In 1938 after Sigmund Freud had fled from Vienna, Edmund Engelman took the only pictures of the place where Sigmund Freud, the founder of Psychoanalysis, had lived and worked for 40 years. The historical apartment and practice at Berggasse 19, where todays Sigmund Freud Museum is, were vacated. Just before that Engelman documented the Birthplace of Psychoanalysis in every detail with black and white photographs. With these pictures he created the only available records of the place where groundbreaking works like “Traumdeutung” were written and famous patients had come and gone: “I remember that I was very nervous that morning in 1938 when I was walking through the empty streets towards Berggasse 19. My Suitcase with the cameras, statives and films in it seemed to get heavier with every step I took. I thought every person passing by me must see at the first glance that I´m on my way to Dr. Sigmund Freuds residence, with a plan that won’t please the national socialists” Engelman writes. His portraits of Sigmund Freud who was marked by severe illness, of his wife Martha and his daughter Anna short before their escape are shocking testimony to a dark time.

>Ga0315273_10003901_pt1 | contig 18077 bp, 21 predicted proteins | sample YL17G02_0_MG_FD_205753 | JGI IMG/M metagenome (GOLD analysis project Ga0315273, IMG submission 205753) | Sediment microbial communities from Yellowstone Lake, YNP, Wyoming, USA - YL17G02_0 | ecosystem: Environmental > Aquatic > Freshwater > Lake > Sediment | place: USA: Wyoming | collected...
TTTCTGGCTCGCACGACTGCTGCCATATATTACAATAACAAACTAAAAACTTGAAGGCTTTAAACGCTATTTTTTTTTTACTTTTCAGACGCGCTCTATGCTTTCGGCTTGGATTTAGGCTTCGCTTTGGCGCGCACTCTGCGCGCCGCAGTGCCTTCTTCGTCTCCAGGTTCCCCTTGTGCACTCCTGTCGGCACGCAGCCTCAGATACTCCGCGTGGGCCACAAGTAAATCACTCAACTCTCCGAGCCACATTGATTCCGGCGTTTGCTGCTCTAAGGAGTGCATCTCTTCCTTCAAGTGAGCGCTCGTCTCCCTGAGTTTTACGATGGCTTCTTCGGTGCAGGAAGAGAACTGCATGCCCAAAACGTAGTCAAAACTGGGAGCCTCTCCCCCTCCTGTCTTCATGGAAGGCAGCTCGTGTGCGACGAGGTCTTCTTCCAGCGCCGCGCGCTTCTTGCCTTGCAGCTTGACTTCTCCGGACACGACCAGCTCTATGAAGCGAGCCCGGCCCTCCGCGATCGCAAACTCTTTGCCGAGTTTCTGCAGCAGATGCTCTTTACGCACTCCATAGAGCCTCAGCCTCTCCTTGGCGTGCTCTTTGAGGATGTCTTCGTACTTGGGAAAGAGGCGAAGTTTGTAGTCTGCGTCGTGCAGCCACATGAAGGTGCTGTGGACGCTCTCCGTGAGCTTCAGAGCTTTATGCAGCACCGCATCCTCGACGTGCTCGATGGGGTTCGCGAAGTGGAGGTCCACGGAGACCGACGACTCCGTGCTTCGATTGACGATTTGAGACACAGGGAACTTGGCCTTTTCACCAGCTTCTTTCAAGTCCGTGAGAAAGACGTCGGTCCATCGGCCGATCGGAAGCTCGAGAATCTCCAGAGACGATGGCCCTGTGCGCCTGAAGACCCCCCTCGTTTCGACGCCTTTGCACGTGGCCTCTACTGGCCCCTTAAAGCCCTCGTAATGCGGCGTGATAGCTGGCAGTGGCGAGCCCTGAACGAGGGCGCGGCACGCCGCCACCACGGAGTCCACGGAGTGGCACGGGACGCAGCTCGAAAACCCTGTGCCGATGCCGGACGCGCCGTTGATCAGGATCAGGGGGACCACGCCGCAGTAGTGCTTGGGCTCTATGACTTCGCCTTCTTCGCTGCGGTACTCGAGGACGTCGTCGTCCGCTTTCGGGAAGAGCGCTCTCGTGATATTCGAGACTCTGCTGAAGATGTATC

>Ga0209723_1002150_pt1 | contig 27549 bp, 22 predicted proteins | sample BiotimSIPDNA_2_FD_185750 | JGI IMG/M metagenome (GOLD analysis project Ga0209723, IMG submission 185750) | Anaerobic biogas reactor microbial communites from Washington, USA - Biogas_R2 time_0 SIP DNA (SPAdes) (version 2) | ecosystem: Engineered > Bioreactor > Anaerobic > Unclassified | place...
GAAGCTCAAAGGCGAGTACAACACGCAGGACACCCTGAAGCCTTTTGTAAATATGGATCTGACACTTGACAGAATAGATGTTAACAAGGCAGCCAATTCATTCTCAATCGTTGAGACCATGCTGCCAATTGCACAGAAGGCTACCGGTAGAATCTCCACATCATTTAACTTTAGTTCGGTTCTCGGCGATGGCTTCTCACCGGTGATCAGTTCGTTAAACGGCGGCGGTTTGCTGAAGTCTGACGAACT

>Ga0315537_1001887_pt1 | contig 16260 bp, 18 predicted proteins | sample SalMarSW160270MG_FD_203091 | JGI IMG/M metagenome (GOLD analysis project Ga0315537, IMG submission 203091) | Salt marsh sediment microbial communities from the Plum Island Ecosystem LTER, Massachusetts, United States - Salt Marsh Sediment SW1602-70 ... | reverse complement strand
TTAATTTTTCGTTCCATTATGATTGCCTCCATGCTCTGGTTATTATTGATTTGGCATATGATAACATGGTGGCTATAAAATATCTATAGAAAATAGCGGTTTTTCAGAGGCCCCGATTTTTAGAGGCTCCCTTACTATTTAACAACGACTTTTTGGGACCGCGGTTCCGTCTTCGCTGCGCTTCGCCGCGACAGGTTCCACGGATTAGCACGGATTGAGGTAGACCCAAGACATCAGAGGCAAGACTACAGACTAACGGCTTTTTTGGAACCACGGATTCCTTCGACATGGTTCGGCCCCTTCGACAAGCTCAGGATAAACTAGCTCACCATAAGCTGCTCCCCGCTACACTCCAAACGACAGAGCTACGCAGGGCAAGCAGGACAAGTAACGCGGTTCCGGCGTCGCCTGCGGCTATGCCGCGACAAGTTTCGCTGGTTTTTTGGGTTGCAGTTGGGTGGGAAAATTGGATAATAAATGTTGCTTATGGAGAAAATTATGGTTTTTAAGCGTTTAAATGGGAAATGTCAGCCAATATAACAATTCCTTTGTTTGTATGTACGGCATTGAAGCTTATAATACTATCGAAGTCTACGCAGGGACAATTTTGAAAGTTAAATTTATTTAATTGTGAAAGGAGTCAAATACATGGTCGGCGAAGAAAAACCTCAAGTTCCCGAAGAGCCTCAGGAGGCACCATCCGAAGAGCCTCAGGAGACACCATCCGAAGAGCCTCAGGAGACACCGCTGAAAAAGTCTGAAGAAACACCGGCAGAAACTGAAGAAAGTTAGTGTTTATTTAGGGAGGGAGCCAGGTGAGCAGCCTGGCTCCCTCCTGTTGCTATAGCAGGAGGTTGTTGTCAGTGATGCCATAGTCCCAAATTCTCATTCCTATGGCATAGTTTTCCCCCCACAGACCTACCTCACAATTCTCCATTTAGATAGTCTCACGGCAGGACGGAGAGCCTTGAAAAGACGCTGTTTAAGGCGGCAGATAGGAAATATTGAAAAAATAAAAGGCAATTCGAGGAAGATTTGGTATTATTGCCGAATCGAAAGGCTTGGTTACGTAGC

Monika Pessler ist seit 2014 Direktorin des Sigmund Freud Museums. Sie studierte Kunstgeschichte in Graz und absolvierte die Ausbildung zur Museums- und Ausstellungs-kuratorin. Tätigkeiten an der Kärntner Landesgalerie (heutiges MMKK), für das zeitgenössische Kunstfestival „steirischer herbst“ und im Atelier des Künstlers Peter Kogler. 2003 übernahm Monika Pessler die Direktion der Österreichischen Friedrich und Lillian Kiesler-Privatstiftung.